Venus Theatre’s new tour de force production of Migdalia Cruz’s Fur opens with a characteristically jarring scene: Michael, a white-suited animal lover, wheels a giant industrial strength hand cart into a space dominated by an imposing metal cage. Once at the cage door, Michael deposits his payload – an unusually hairy woman named Citrona.
This horrific scenario – expressed through a simple yet powerful piece of staging – well sums up the raw dramatic power of Fur, and the unique ability of Director Deborah Randall to use the most basic elements of theatre in order to create something simple, yet profound; organic, yet surreal. Cruz’s electric writing, animated by marvelous acting and Randall’s high protein staging, is as gripping and experimental as anything you will find this side of Off-Off-Broadway.
That there is a poetic script and elegant staging is not unusual for Venus, which remains the most consistent and high-quality platform for avante garde theatre in the DC area. What is unusual about this show, however, is that Deborah Randall not only directs and designs the props and costumes (both of which are par for the course) she also stars as Citrona herself. Any notion that this is some kind of vanity move is quickly dispatched by Randall’s first moments on stage, where she immediately proves herself to be in possession of a command performance.
As unusual a play as Fur is, it is nevertheless based on a good old-fashioned love triangle. First, there is Michael (played with great depth and empathy by Grant Cloyd), the aforementioned animal enthusiast, whose fur fetish magnetically draws him to Citrona, a hirsute sideshow attraction whose mother has sold her to her new husband/captor. For her part, Citrona wants nothing to do with Michael (probably because of the whole forced imprisonment thing) – but is obsessed with Nena (A compelling Karin Rosnizeck), a sensual animal trapper who is hired by Michael to bring Citrona fresh rabbits to eat. And Nena loves Michael with a cultish devotion that is matched only by her passion for killing animals.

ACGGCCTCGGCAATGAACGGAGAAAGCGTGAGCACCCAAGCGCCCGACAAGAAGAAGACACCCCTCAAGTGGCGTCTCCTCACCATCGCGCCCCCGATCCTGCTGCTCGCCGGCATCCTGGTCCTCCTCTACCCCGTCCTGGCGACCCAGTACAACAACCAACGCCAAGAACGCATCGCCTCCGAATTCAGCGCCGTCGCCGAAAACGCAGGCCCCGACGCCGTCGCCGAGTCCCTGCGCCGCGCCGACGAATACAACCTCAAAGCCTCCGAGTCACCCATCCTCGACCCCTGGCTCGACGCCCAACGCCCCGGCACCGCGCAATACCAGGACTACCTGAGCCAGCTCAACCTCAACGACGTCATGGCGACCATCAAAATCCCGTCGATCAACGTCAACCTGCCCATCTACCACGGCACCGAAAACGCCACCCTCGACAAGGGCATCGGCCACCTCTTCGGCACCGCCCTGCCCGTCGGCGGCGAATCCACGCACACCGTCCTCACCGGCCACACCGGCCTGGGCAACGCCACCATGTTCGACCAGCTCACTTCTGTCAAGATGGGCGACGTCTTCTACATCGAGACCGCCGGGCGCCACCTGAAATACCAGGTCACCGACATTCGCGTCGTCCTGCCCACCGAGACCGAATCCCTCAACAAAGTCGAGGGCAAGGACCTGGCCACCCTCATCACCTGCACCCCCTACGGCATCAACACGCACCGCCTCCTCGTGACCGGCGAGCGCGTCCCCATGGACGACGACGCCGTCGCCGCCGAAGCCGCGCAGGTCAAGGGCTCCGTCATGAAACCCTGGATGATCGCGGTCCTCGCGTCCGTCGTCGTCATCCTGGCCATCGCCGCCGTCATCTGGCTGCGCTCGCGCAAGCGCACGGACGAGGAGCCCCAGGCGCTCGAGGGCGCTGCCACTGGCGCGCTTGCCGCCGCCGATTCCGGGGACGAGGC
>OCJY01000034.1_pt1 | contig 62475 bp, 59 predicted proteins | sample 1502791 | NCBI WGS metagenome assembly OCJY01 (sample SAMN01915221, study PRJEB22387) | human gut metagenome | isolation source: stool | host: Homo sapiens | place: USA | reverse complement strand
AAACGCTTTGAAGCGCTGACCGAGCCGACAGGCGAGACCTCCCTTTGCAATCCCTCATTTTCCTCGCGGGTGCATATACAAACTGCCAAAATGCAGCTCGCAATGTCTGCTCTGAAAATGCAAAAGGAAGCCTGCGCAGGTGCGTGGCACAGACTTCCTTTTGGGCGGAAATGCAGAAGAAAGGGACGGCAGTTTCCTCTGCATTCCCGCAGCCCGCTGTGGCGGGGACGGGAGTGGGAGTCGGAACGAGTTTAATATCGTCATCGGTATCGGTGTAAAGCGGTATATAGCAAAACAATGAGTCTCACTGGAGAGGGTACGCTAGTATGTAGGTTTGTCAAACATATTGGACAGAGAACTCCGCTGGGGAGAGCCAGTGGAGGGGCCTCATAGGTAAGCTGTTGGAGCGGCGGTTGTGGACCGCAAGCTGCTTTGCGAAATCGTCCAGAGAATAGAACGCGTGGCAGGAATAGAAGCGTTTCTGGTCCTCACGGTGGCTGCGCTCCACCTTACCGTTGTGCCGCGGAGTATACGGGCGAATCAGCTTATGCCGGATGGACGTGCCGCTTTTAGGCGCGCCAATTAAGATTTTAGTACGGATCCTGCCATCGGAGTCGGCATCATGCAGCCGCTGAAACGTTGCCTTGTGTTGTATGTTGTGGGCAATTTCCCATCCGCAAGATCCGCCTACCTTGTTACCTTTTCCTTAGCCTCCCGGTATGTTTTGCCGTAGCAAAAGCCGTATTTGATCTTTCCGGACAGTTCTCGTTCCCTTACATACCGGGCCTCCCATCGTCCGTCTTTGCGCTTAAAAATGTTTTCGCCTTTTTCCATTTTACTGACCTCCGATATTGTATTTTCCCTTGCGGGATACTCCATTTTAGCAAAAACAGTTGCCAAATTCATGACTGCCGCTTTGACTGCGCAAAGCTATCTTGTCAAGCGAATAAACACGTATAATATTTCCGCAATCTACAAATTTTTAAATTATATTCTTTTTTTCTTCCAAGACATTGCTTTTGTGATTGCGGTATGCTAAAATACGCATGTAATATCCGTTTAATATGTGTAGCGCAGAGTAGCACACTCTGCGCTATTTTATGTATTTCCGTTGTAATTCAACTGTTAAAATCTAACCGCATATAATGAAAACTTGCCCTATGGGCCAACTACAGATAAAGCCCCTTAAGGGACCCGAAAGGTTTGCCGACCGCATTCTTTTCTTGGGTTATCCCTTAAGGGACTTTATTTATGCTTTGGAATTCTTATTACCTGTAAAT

Fur is a play dominated by the relationships between the three characters more so than by plot twists or rapid changes in action. Thus, there are times when the show can seem slow or sticky. However, these are the moments when it is best to enjoy the brooding, erotic poetry of Migdalia Cruz’s writing. None of the participants in this bizarre love triangle ever give up, and their passion, whether it is violent or sexual, is so raw and rooted that it shakes you to your very core.
Given the centrality of the text and the limited physical space, acting is truly important in this production. Fortunately, all three of the actors in Fur are highly talented. Deborah Randall as Citrona is utterly fearless. The very hairy woman hates her body, but loves her sexuality. She hates her life, but she lives with a passion. Randall nails these contradictions and creates one of the most memorable stage characters I have ever seen. For their part, Grant Cloyd and Karin Rosnizeck hold their own against Randall, who, leaping about her cage in a repurposed monkey suit, tends to draw the most attention. Still, Cloyd is a force to be reckoned with as the deeply insecure and possibly sociopathic Michael. And although Rosnizeck appeared to struggle a bit in finding her character initially, she too found moments of pure longing that were positively magic.
The set is dominated by a massive cage in which Citrona spends the vast majority of the show. One of the most remarkable things about Venus is how they are always able to transform their tiny storefront space into an entire surrealistic universe. In this case, that universe is Michael’s basement. Lighting and Scenic Designer Amy Belschner-Rhodes creates a cold and claustrophobic environment where lights flicker and sand drifts in from the post-apocalyptic desert-scape outside. Perennial Venus collaborator Neil McFadden provides the sound design, a constant, haunting mixture of wind and blowing sand. Oh, and some riffs on Beatles songs, because Citrona loves The Beatles.
In her director’s note, Randall writes that “The brilliance of Migdalia Cruz lies in her musicality. It’s difficult to talk about or dissect that in any way because as soon as we begin down some literal path we are excluding something nearly impossible to qualify.” Indeed. However, what is undeniably essential about Fur is its powerful expression of that most awful aspect of the human condition: unrequited love. And were you strip out all the extreme elements in Cruz’s story, you would be left with the yearnings of the heart. This is what the play expresses, and this is what Venus expresses beautifully.
Running Time: 90 minutes, with no intermission.